Results: At a median follow-up of 4 years (range 1–9 years), OS and EFS for all patients was 86.5% and 83.8%, respectively. OS was 86.7% and 83.3% for patients with stage III and stage IV, respectively, and EFS was 83.3% and 83.3%, respectively. EFS was 62.5% for Arab patients and 89.7% for Jewish patients (P = 0.014). Patients who did not express CD45 antigen showed superior survival (P = 0.028). Five (13.5%) patients relapsed, four of whom died of their disease. Death as a consequence of therapy toxicity was documented in one patient while on the re-induction protocol (protocol IIA).

Conclusions: Our study shows that OS and EFS for all patients was 86.5% and 83.8%, respectively.

[1] NHL = non-Hodgkin lymphoma

[2] BFM = Berlin-Frankfurt-Munster

October 2010
R.O. Escarcega, J. Carlos Perez-Alva, M. Jimenez-Hernandez, C. Mendoza-Pinto, R. Sanchez Perez, R. Sanchez Porras and M. Garcia-Carrasco

Background: On-site cardiac surgery is not widely available in developing countries despite a high prevalence of coronary artery disease.

Objectives: To analyze the safety, feasibility and cost-effectiveness of transradial percutaneous coronary intervention without on-site cardiac surgery in a community hospital in a developing country.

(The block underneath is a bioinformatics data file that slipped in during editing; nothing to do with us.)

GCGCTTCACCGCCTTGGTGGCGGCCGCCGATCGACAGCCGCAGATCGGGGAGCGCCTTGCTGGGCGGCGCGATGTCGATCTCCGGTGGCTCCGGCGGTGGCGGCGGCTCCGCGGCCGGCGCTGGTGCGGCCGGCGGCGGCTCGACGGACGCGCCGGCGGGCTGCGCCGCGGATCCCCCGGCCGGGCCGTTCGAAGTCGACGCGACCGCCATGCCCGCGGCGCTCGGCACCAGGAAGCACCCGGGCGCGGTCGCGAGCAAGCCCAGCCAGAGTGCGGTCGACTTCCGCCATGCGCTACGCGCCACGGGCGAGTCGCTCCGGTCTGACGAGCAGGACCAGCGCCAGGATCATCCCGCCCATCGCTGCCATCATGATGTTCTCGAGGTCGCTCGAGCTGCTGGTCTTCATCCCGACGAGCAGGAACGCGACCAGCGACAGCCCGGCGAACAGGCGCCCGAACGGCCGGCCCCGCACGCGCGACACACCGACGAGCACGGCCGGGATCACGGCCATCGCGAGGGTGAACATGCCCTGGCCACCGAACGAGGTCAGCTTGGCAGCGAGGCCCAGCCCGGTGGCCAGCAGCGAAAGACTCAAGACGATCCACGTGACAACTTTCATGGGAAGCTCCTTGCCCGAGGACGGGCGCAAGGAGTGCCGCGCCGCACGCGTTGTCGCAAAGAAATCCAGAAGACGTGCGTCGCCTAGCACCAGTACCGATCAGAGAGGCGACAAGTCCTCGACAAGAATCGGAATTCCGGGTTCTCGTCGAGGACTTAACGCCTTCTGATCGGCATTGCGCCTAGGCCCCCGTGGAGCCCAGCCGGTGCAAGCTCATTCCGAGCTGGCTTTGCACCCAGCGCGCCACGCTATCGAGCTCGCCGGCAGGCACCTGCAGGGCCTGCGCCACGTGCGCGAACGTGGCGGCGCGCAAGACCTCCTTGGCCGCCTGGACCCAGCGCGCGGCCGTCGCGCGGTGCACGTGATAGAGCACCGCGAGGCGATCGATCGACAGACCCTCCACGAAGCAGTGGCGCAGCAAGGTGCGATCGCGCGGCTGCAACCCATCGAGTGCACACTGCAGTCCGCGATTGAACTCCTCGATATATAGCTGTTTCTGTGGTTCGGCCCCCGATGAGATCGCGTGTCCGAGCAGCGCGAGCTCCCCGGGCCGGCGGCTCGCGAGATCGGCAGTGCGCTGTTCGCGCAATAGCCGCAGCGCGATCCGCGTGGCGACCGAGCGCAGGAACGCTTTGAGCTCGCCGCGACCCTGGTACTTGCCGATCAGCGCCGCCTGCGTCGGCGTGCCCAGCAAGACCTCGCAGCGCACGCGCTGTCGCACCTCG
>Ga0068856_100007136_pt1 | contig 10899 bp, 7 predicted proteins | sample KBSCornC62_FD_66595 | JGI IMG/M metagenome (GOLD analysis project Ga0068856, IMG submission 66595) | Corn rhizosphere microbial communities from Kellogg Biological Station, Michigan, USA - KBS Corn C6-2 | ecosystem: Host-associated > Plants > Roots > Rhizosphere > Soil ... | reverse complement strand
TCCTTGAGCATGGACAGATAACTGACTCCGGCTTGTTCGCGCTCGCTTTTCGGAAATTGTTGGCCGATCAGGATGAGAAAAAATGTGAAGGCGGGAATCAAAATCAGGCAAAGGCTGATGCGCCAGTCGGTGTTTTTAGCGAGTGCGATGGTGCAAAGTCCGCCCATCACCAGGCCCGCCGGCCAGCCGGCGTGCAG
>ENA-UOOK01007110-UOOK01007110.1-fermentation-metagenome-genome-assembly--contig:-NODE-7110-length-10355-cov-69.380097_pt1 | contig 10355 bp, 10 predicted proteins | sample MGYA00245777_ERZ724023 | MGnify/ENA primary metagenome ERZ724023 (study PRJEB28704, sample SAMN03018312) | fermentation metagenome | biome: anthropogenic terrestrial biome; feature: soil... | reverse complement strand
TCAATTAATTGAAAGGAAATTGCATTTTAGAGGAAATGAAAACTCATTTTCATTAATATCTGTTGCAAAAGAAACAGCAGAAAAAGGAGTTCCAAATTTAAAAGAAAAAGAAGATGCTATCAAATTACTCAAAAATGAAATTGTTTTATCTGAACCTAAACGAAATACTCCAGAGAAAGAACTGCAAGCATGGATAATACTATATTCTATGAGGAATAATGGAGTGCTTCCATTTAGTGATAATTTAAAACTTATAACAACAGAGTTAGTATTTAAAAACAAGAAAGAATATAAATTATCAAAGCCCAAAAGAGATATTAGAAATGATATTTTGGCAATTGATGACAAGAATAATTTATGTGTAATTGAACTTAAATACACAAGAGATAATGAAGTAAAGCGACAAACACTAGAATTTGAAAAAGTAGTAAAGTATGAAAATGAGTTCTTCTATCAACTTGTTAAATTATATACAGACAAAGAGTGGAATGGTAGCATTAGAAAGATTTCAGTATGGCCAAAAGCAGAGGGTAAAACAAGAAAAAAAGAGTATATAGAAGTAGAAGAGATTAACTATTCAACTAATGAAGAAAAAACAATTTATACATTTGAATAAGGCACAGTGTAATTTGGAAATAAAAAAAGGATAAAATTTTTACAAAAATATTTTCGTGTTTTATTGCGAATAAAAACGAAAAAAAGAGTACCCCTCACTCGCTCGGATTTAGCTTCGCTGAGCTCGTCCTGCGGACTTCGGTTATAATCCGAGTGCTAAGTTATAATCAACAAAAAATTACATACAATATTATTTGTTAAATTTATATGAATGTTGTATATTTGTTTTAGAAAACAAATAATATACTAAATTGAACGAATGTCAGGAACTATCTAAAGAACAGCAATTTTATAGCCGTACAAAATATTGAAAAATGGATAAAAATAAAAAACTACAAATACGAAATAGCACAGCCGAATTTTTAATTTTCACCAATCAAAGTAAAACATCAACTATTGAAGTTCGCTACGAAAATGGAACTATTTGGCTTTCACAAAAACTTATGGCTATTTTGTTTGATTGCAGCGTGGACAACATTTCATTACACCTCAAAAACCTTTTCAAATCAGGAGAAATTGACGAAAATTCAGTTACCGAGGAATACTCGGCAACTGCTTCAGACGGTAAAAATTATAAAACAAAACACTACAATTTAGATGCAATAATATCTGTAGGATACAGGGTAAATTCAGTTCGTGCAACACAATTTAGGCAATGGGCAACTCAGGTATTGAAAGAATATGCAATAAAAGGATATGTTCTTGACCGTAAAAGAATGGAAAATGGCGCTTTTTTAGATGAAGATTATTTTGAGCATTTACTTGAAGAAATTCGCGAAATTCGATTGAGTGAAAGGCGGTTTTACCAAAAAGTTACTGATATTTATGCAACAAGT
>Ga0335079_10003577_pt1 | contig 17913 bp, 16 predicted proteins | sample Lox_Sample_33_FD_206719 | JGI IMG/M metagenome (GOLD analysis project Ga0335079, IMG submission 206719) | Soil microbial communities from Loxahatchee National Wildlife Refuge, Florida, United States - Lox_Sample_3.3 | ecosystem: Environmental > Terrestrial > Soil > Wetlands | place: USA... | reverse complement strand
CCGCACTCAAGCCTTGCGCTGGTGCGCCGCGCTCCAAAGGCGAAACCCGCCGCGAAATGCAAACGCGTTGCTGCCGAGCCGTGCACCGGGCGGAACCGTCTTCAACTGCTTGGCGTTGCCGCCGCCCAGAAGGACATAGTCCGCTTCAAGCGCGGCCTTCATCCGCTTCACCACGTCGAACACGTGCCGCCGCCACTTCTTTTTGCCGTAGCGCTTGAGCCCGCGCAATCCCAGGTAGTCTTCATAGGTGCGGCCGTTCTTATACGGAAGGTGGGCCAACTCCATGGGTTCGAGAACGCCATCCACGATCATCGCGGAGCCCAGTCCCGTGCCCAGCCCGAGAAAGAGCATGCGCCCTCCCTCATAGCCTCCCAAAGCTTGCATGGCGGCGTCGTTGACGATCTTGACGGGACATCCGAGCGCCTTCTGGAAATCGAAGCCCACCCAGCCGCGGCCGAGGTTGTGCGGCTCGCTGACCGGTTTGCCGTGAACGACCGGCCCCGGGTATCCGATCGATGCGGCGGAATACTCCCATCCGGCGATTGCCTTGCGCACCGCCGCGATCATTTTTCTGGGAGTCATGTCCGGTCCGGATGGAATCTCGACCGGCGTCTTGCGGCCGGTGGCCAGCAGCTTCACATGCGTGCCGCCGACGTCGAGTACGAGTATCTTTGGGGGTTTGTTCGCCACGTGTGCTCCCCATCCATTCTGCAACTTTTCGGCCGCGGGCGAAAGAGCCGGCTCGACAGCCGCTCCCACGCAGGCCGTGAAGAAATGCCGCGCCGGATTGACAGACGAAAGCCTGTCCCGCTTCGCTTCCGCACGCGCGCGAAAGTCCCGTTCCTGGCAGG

Methods: Of the 174 patients who underwent PCI[1] for the first time in our center, we analyzed two groups: stable coronary disease and acute myocardial infarction. The primary endpoint was the rate of complications during the first 24 hours after PCI. We also analyzed the length of hospital stay and the rate of hospital readmission in the first week after PCI, and compared costs between the radial and femoral approaches.

Results: The study group comprised 131 patients with stable coronary disease and 43 with acute MI[2]. Among the patients with stable coronary disease 8 (6.1%) had pulse loss, 12 (9.16%) had on-site hematoma, and 3 (2.29%) had bleeding at the site of the puncture. Among the patients with acute MI, 3 (6.98) had pulse loss and 5 (11.63%) had bleeding at the site of the puncture. There were no cases of atriovenous fistula or nerve damage. In the stable coronary disease group, 130 patients (99%) were discharged on the same day (2.4 ± 2 hours). In the acute MI group, the length of stay was 6.6 ± 2.5 days with at least 24 hours in the intensive care unit. There were no hospital readmissions in the first week after the procedure. The total cost, which includes equipment related to the specific approach and recovery room stay, was significantly lower with the radial approach compared to the femoral approach (US$ 500 saving per intervention).

Conclusions: The transradial approach was safe and feasible in a community hospital in a developing country without on-site cardiac surgery backup. The radial artery approach is clearly more cost effective than the femoral approach.

[1] PCI = percutaneous coronary intervention

[2] MI = myocardial infarction